Philanthropy is weak and fragmented. Business as usual is no longer an option.
In the face of increasingly complex global challenges, individual actors lack the resource to tackle the scale and scope of urgent problems. Closed practices drive a lack of information in the field. Individualism undermines coordination. And these dynamics in philanthropy drive competition between charities. There is growing recognition that philanthropy arises from inequality, funding practices can reinforce inequities, and philanthropists can be a key part of the problems they exist to solve.
As problems grow in complexity, scale and uncertainty, the need for effective philanthropy has never been greater. So what needs to change?
Open philanthropy offers opportunities to maximise impact.
At NPC, we are exploring how greater openness in philanthropy can ensure that resources are deployed well, and with maximum impact.
Currently, the closed nature of philanthropy means that charities are having to guess what funders want, and how to adapt their work to tap into funder interest. For funders, this can limit scope for impact by reducing awareness of what others are doing and narrowing down insights that are crucial for decision-making. Increasing transparency and inclusion is key for creating more equitable and effective partnerships across the social sector. Greater openness can increase efficiency, by saving time and resources. It can lead to better outcomes, due to better information and insight, and more creativity and innovation. It can enable more democratic decision-making and organising. Ultimately, it offers the antidote to the inequities and power dynamics that are holding our sector back.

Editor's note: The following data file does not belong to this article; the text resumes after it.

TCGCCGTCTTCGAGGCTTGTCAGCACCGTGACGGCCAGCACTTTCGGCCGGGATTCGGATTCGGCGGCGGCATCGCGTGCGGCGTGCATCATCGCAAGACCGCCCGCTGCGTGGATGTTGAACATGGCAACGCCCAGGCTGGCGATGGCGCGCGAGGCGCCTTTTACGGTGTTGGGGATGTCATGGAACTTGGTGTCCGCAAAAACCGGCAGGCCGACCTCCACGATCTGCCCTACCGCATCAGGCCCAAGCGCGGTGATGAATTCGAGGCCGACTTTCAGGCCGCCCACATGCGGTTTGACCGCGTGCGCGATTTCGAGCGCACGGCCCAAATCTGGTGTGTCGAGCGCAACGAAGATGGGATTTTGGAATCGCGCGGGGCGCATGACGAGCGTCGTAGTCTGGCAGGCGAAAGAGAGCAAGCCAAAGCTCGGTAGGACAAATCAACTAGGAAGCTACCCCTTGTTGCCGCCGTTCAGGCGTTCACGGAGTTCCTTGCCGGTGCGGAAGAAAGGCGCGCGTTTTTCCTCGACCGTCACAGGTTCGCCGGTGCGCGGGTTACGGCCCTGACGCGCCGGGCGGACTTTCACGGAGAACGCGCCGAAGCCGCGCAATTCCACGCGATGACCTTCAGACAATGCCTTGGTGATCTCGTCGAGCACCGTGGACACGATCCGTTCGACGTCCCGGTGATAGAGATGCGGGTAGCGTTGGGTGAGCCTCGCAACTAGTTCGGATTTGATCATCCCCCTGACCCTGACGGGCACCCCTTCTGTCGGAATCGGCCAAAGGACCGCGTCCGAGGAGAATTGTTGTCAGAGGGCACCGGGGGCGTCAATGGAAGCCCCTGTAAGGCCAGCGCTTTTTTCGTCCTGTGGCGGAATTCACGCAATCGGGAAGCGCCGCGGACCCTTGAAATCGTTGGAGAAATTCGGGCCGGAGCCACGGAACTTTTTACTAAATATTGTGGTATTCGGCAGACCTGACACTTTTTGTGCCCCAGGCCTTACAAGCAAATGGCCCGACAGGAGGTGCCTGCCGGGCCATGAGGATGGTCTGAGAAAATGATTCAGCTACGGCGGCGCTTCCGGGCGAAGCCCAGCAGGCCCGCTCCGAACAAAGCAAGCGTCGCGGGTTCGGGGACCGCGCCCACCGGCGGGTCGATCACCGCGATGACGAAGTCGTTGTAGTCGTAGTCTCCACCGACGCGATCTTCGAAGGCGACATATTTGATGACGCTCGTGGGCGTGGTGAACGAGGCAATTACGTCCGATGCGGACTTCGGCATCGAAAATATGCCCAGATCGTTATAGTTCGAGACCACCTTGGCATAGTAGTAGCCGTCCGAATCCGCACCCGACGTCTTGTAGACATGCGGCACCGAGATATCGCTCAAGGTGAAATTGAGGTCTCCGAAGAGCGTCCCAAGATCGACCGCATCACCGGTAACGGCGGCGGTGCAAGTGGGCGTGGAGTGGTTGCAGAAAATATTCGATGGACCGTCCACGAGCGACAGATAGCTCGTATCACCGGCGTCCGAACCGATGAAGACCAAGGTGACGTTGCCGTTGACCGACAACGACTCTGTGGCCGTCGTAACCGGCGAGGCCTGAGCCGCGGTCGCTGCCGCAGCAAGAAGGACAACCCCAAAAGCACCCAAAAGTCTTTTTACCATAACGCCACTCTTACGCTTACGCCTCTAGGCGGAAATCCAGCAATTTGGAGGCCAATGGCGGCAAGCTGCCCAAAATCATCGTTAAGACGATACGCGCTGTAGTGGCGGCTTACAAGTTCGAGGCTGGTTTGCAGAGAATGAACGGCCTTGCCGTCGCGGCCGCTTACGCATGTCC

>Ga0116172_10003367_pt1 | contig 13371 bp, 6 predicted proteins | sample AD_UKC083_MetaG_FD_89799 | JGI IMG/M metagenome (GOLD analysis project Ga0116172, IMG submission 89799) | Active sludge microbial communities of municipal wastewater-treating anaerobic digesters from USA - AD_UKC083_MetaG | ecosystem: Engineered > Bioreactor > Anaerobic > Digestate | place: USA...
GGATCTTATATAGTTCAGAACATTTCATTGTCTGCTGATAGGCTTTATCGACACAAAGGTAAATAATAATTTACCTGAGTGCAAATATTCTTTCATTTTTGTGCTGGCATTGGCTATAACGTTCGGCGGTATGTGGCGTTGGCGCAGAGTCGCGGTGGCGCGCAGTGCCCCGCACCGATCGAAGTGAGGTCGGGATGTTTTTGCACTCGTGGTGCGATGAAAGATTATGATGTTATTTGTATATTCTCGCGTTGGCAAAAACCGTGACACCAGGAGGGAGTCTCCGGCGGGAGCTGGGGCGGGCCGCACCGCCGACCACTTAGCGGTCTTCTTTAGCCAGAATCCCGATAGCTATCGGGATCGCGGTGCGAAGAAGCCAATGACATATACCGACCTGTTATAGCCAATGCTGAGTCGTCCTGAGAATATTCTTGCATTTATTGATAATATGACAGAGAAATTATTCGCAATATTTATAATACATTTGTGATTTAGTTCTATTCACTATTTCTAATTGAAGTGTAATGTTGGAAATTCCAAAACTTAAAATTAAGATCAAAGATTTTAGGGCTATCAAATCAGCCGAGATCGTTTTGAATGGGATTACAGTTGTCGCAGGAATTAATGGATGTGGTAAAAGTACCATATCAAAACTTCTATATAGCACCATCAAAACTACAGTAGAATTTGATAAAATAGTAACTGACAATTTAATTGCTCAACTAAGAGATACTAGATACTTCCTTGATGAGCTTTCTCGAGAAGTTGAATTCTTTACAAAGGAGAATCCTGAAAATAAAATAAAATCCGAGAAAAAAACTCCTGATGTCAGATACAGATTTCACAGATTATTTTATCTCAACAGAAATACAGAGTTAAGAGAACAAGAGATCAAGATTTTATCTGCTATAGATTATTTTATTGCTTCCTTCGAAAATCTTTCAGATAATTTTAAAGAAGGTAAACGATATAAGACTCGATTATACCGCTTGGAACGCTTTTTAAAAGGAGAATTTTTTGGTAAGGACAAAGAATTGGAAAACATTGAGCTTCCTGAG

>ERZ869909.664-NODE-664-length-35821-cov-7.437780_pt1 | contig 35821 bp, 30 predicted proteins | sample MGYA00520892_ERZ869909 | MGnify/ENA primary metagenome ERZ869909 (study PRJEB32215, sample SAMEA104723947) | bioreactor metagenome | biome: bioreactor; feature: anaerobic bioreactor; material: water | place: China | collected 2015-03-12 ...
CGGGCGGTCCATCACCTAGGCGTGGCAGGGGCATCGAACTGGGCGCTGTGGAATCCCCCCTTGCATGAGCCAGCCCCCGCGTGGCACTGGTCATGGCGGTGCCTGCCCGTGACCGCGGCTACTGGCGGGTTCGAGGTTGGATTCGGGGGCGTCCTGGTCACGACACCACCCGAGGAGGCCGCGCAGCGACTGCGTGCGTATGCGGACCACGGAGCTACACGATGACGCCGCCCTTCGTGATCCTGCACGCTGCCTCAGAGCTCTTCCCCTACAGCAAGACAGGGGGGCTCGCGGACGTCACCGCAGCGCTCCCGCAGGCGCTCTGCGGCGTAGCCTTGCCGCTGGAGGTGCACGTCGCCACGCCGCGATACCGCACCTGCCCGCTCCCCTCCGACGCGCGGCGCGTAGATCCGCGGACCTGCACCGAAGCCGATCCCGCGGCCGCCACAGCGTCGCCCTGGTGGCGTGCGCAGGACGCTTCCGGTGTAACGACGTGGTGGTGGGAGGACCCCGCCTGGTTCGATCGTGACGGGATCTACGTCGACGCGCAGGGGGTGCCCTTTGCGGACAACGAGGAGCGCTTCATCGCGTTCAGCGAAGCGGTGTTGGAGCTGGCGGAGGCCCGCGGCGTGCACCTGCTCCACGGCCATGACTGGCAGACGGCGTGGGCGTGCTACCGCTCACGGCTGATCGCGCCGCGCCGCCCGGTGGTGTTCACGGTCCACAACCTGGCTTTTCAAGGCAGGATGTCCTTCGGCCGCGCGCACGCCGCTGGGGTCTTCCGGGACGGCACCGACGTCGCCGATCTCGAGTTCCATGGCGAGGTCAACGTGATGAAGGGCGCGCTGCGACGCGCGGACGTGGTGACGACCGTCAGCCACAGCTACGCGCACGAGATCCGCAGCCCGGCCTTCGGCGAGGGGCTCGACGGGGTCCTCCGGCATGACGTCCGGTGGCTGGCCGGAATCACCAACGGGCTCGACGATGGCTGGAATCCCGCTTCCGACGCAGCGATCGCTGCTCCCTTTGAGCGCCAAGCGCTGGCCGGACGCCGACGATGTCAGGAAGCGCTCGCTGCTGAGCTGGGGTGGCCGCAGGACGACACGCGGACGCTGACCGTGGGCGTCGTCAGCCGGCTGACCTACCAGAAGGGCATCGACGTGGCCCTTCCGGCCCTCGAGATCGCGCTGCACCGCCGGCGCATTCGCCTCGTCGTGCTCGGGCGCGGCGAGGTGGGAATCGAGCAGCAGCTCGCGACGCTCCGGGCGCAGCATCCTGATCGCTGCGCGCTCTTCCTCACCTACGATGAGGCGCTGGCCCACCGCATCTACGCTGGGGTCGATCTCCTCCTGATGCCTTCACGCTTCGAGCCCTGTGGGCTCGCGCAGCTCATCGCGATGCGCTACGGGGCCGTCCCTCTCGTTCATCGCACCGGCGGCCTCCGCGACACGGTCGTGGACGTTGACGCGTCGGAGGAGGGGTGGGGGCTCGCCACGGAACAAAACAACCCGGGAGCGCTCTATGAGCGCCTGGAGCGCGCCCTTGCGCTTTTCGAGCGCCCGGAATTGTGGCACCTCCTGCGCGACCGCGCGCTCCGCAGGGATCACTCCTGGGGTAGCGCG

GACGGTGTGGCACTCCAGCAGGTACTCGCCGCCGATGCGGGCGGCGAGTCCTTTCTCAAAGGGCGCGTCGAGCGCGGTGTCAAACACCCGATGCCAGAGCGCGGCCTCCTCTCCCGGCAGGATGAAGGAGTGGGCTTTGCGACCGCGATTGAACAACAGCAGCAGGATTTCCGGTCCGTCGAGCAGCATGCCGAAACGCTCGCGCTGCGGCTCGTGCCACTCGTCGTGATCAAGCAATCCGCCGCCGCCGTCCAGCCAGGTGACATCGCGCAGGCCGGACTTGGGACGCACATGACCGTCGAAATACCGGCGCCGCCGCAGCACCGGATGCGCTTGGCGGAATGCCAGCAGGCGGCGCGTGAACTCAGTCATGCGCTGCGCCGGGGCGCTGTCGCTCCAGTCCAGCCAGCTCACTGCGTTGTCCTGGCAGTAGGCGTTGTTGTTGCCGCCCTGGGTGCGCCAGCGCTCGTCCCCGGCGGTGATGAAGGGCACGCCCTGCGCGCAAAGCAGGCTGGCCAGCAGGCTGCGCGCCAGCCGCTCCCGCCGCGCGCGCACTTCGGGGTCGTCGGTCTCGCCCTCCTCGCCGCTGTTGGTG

We are already seeing interest in elements of Open Philanthropy. This includes calls for greater transparency via initiatives such as 360Giving, and inclusion via participatory grant-making. But this is a narrow lens on openness. If we take the analogy of democracy, voting is just one mechanism for redistributing power.
NPC’s Open Philanthropy programme.
Our Open Philanthropy programme aims for grant-makers to rethink all of their activities, systems and processes, to explore how they can be made more open. It identifies opportunities for increasing transparency—visibility and sharing of information—and inclusion—involvement of people in activities—across philanthropy. It raises important questions about power and control—for example, who orchestrates or controls participation? It explores the dynamic nature of openness—rather than a binary choice between closed and open, openness is a spectrum that can fluctuate over time and differ across areas of work. We also examine the risks and challenges—such as reduced efficiency, and exacerbating inequities among participants.
Ultimately, the goal of Open Philanthropy is to power-up grant-making so that it is better informed, better coordinated, more efficient, and more equal to the task of tackling major issues and opportunities.
Our team are exploring, prototyping and testing the principles of Open Philanthropy so we can share practical insights, guidance and advice. If you’re interested in this work, we’d love to hear from you.